Numbers Are Fun When They’re About You: 2012 Freelancer Industry Survey

A few months ago I participated in an online survey of freelancers and their business, and they just released their results! They surveyed nearly 1,500 freelancers across 50 industries and multiple countries.

Here’s a cool little infographic summing up the data:

 2012 Freelancer Survey Infographic

Here are a few other stats that I found cool.

  • 18% of the freelancers surveyed are writers. We’re the second most common type of freelancer out there! And if you combine us with copywriters (10%), we’d be first!
  • 20% of freelancers say finding clients is their biggest challenge. On the other hand, most freelancers spend only 5 hours a month or less looking. What does that tell you? We complain a lot, that’s what!
  • Referrals are the number one method of finding clients, followed by word of mouth. Yes, students: networking is important.
  • Videographers/video editors have the most trouble getting paid on time. Really! And I thought I had it bad!
  • Photographers have the toughest time managing time and staying productive. Can any photographers out there chime in and verify this?

All in all, very interesting stuff. I would’ve liked to see more non-North American freelancers represented (that really would’ve screwed with the average income numbers, come to think of it), but the report is still pretty good overall.

So what’s my take-away from all this? Well, I probably need to review my rates. And call up a few old clients.

You can download the full report here:


5 Ways to Keep Your Writing Momentum

If you’re like me (and if you are, I pity you), then your writing flow is full of stops and starts. Just when you get into the writing groove, the world (or worse, yourself) conspires to interrupt you and break this –

– hold on, bathroom break –

Where were we? Oh yeah.

– break this sublime streak of productivity. That’s not good for your word count. Nor is it good for whatever you’re writing, because you’re going to lose your train of thought and risk going off on tangents that are totally irrelevant because that’s what tangents do and…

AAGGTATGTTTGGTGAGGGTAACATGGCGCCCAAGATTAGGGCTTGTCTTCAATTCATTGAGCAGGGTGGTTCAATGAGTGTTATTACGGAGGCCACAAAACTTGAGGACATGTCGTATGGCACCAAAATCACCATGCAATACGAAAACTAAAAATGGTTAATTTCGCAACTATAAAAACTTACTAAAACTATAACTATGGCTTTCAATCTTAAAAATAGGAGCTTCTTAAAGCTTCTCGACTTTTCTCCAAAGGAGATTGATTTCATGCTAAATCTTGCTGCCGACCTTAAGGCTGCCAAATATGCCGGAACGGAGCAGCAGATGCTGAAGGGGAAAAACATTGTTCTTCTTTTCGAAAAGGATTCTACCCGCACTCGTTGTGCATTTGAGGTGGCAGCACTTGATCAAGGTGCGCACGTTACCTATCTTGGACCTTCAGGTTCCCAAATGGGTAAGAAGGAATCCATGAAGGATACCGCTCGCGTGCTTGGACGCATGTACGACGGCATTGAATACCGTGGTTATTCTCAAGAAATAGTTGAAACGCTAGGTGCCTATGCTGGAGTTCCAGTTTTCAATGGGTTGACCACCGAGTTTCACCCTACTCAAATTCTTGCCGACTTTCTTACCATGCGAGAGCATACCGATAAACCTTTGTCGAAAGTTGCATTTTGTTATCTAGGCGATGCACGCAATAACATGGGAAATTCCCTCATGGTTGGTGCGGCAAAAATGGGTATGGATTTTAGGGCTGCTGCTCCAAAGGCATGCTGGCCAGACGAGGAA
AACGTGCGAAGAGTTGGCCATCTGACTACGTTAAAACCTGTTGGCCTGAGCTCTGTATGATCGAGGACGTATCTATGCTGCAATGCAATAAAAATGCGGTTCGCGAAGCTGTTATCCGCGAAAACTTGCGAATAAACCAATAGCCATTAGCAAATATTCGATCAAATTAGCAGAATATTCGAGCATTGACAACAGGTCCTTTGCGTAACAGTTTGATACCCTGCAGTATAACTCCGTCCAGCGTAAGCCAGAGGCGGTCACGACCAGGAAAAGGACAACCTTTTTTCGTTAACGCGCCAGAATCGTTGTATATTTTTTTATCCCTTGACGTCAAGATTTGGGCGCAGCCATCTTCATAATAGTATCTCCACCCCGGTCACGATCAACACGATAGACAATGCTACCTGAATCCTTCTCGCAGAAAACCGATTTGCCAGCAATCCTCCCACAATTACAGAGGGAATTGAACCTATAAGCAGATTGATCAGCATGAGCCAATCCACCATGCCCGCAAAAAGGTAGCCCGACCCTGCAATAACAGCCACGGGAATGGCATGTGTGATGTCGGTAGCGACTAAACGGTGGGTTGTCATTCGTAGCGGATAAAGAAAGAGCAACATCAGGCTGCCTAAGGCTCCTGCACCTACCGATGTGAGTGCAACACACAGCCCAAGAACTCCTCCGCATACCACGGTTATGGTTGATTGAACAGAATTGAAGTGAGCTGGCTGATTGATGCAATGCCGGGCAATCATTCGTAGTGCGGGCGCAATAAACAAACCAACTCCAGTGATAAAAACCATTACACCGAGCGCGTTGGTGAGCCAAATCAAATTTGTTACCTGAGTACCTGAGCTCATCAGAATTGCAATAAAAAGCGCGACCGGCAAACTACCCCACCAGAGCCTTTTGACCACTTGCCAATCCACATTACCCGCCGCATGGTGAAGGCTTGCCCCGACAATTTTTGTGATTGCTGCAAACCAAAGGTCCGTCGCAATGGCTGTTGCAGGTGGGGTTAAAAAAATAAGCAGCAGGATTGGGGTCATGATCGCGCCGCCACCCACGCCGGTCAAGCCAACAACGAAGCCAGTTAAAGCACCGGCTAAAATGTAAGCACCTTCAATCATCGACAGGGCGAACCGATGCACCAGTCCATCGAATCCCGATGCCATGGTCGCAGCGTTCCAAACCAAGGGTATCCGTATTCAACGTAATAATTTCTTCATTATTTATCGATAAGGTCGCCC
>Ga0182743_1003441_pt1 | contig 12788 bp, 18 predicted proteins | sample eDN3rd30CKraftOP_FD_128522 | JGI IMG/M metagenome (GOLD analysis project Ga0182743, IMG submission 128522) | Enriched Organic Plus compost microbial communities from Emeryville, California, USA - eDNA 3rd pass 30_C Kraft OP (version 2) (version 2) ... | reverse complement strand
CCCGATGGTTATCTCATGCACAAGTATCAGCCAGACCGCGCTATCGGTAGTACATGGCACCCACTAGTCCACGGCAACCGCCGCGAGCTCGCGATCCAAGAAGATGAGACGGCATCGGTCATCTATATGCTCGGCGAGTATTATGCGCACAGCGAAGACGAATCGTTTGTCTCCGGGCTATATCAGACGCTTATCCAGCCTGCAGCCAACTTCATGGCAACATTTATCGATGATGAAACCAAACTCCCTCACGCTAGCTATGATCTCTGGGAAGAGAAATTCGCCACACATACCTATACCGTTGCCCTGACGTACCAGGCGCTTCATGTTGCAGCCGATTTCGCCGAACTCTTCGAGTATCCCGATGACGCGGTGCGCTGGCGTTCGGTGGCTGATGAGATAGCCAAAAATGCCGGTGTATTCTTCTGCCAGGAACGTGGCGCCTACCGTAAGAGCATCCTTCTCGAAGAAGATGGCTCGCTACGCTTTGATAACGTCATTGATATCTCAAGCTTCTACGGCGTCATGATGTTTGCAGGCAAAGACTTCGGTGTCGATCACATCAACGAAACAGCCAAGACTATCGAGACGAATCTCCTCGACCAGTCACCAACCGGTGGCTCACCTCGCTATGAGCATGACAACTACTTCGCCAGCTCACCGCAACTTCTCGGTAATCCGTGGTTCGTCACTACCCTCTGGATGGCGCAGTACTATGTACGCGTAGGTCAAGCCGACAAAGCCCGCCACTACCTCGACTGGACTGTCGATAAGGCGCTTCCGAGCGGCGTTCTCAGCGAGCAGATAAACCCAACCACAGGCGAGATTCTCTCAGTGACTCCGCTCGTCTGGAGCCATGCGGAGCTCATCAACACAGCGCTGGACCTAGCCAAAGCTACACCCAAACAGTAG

(deep breath)

Sorry. Anyway.

There is help for us, my friends. There are ways to keep you in your seat and pounding happily (or unhappily, for some of you) away at the keyboard. And not all of them require cattle prods and electrified fencing. In fact, most are quite pleasant.

Image by Caitlinator from Flickr

1. Write to a goal

This is the tip that seems to work best for me. Your goal can either be word count, a number of chapters, or a set time period. The point is to have something to shoot for: small manageable goals that you can repeat on a regular basis.

2. Psych yourself out

It’s not just for athletes. Getting in some serious mental mojo can really get you pumped up to write. Meditation might work, if you’re into that. But egging yourself on works too (just don’t believe your own hype.)

3. Get a cheerleader

If cheering yourself on seems to weird for you, then you might consider having someone else be your cheerleader. This person will hold you accountable for the goals you set, and if they do their job right it can really push you to be productive – especially if there’s a reward, like a round of drinks or something. Your cheerleader can be your spouse, your friend, or even a fellow/rival writer (for some people, it’s competition that brings out the best in them.)

4. Remove unsafe distractions

Notice I said unsafe distractions. There’s no way to completely remove yourself from distractions if you really can’t concentrate. The key here is to know which distractions are the most debilitating to you – like the Internet, in my case, or noise for others. Then you can use safe distractions like music to shut out the outside world.

5. Move somewhere else

Most writers work at home, and the problem with working at home is that sooner or later a family member is going to ask you to do something. I go through this with Flossie sometimes, and I do admit that it’s hard to say no. The solution? Remove yourself entirely and work somewhere else. The library. The coffee shop. Anywhere you can work comfortably and not be disturbed.